The Rich Roll Podcast – Alex Hutchinson on Redefining the Limits of Human Performance

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intro
  • Are the limits you put on your life truth, or are they illusions you accept as facts?
  • Alex Hutchinson (@sweatscience) has a new book, Endure: Mind, Body, and the Curiously Elastic Limits of Human Performance
    • The mind, not the body, is the new frontier of endurance
  • Endurance – the struggle to continue against amounting desire to stop
  • There are techniques and strategies we can use to facilitate our abilities to reach higher, and do more
Endure – “The physical limits we experience, are often mediated by the brain”
  • How do you define your limits, and know if you’ve come close to them?
  • Once we accomplish something once – for Alex, it was running a 4 minute mile – we find it much easier to do that certain thing again
    • In a sense, you never really know your own physical limits, and the limits we have, are illusions
  • “The brain, rather than the body, is the ultimate decision maker about limits”
  • Check out the book  Thinking Fast. Thinking Slow
    • There are unconscious biases that distort the way we think
The Limits imposed by our brain
  • The body has certain capabilities, but those capabilities exceed what the mind will allow it to do
    • We’re genetically wired to have our brains shut us down before we overdo it physically
    • When our brain senses danger (very low fuel stores, or a very high heart rate), it down regulates the amount of muscle it’s recruiting – so you’re trying just as hard, but your muscles are getting a weaker signal to contract
  • Changing the unconscious, through conscious strategies
    • One study had cyclists pedaling to exhaustion with either smiling or frowning faces flashed on a wall in front of them (the images only appeared for about 16ms – too quick to register consciously), riders were 12% faster when smiling faces were flashed compared to frowning faces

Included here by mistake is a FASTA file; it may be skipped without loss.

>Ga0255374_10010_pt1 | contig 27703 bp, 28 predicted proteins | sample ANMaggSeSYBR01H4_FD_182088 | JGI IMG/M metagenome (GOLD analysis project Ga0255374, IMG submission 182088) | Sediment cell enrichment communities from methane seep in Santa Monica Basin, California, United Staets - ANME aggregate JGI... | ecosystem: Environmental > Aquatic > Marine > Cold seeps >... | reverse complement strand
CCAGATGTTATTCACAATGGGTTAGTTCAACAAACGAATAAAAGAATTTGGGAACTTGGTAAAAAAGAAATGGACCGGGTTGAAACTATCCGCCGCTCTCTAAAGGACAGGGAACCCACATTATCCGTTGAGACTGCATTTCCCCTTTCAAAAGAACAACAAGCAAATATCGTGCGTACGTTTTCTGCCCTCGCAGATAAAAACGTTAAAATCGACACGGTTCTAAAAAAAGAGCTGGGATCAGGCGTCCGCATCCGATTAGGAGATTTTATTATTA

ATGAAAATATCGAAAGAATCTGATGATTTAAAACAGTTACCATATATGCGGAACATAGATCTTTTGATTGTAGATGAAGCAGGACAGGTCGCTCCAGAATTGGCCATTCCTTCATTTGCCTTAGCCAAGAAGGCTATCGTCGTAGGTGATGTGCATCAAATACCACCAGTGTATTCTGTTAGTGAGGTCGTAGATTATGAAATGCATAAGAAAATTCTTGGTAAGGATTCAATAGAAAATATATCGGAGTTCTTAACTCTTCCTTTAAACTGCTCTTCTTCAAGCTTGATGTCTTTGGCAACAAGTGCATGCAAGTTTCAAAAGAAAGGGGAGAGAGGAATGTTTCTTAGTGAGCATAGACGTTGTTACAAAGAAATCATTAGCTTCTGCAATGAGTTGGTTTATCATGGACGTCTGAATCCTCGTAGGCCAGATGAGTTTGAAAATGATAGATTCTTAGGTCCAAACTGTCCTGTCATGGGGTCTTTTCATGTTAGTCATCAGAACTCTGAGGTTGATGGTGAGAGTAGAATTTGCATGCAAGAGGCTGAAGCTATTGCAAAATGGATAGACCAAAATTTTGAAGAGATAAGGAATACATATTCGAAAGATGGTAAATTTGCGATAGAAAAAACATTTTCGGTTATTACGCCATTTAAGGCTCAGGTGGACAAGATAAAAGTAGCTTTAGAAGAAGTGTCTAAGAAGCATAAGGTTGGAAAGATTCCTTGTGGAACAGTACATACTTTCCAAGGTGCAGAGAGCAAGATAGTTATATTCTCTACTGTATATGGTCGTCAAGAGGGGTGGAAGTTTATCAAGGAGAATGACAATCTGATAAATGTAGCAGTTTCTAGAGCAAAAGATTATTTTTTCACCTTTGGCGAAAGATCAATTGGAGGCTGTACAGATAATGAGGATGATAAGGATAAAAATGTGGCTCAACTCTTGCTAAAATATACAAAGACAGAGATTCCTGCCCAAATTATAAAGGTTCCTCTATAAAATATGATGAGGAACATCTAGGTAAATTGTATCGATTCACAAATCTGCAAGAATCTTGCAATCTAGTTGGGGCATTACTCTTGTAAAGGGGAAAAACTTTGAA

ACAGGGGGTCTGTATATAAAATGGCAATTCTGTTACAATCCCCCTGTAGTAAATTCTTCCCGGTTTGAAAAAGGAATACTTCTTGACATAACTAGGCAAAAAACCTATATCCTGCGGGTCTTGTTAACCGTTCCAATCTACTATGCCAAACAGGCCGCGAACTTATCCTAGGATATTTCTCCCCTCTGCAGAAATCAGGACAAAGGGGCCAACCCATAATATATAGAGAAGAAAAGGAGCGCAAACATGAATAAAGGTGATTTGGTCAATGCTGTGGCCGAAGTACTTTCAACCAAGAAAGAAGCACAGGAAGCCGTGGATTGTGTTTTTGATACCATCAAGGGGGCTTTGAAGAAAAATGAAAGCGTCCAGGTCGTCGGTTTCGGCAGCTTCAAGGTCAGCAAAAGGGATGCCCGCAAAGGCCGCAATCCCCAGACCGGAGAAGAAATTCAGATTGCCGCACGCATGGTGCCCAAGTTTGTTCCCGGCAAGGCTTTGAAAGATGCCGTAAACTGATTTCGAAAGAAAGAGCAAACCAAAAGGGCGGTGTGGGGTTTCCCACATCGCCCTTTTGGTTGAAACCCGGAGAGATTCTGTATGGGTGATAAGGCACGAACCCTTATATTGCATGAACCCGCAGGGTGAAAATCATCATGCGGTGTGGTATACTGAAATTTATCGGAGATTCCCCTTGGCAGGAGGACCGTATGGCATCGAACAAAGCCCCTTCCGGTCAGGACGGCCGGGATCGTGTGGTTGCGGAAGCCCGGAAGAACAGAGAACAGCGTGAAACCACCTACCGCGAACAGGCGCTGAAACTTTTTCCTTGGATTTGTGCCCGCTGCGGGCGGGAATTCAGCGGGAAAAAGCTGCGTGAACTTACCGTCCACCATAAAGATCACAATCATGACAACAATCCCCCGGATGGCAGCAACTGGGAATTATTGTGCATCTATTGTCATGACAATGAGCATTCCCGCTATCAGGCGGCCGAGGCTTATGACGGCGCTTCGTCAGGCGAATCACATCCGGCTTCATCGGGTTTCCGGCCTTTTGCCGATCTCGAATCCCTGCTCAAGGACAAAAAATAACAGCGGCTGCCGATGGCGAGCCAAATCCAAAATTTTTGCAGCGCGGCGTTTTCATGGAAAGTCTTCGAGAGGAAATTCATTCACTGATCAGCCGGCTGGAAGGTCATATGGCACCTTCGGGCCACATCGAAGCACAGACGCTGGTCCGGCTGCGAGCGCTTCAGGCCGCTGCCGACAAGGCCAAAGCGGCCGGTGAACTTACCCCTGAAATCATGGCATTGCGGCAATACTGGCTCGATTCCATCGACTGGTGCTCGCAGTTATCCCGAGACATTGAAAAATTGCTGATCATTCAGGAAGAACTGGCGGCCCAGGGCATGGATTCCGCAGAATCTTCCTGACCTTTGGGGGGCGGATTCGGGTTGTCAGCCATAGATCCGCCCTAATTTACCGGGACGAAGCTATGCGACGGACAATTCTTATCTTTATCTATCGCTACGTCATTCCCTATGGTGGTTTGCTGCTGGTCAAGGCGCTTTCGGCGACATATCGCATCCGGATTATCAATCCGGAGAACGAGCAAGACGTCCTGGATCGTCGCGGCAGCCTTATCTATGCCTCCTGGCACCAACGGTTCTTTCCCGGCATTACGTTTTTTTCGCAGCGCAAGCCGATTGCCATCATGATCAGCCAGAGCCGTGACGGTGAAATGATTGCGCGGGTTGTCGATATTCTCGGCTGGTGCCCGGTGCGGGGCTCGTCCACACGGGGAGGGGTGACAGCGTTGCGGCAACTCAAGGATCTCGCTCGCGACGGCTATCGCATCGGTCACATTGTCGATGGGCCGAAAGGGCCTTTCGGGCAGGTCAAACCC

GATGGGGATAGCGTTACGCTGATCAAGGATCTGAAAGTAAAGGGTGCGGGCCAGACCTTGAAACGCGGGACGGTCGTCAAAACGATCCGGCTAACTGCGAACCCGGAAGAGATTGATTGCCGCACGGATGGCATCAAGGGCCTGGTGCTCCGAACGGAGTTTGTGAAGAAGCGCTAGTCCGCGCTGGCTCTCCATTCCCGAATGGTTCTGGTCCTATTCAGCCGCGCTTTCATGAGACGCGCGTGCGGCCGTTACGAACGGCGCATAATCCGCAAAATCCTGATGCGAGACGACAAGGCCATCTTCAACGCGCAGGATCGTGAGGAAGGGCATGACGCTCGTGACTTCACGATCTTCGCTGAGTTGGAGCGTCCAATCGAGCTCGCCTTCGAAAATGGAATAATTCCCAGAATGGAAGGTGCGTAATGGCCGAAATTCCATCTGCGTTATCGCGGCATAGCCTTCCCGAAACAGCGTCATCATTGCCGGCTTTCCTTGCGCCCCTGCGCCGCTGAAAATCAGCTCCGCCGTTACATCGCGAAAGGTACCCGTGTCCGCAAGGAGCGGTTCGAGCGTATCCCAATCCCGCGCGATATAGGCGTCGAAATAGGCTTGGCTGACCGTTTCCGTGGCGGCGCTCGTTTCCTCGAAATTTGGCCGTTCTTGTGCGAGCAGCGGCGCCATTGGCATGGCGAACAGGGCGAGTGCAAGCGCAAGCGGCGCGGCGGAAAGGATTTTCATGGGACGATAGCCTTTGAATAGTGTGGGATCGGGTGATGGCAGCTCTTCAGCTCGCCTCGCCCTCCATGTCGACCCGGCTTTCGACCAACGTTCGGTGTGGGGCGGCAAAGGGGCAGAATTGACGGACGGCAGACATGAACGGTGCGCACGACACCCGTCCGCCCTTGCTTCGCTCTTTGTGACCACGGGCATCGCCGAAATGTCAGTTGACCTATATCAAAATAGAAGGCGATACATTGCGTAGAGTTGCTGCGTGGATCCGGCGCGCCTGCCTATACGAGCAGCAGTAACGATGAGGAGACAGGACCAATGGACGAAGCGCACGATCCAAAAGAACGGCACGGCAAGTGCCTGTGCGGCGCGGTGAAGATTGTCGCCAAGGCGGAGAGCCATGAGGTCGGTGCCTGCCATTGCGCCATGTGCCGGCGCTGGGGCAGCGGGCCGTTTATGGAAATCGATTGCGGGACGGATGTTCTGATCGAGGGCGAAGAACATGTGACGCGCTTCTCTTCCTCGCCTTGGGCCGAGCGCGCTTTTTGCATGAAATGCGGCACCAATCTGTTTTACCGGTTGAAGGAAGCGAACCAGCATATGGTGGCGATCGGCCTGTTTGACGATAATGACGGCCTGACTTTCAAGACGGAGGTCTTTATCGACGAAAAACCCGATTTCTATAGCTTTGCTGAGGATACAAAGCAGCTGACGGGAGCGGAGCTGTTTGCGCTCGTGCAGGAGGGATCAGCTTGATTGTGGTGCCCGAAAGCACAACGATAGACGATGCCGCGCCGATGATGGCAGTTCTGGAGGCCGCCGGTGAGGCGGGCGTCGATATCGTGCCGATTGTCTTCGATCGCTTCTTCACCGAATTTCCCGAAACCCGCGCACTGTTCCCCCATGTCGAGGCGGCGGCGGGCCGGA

• What can we do with this information? – Maybe you can smile in the midst of pain from some form of endurance, and that can achieve some of the same effects
pain
  • Experiments have been done giving fentanyl to cyclists
    • Fentanyl doesn’t block the signals traveling from the brain to your muscles, but it blocks the signals from your muscles to your brain
    • It inhibits the ability to pace yourself – users don’t have the feedback that tells them how close they are to their muscular limits
  • Our physical limits exist to protect us, to protect us from harm
    • “If you unleashed a bunch of lions at mile 20 of a marathon, you’d see everyone run a little faster. What’s not holding them back is muscular limits.”
  • Pain isn’t what limits you if you’re a well trained athlete
    • Effort is really the limiting factor
      • If you are telling yourself “this is really hard”, it won’t change your pain, but it will change your effort in willing to proceed/go faster
  • Once a record is broken, it’s that much easier to “break” again
  • In terms of breaking our limits, we may be overcomplicating it, we don’t need better training, we need more control over our brains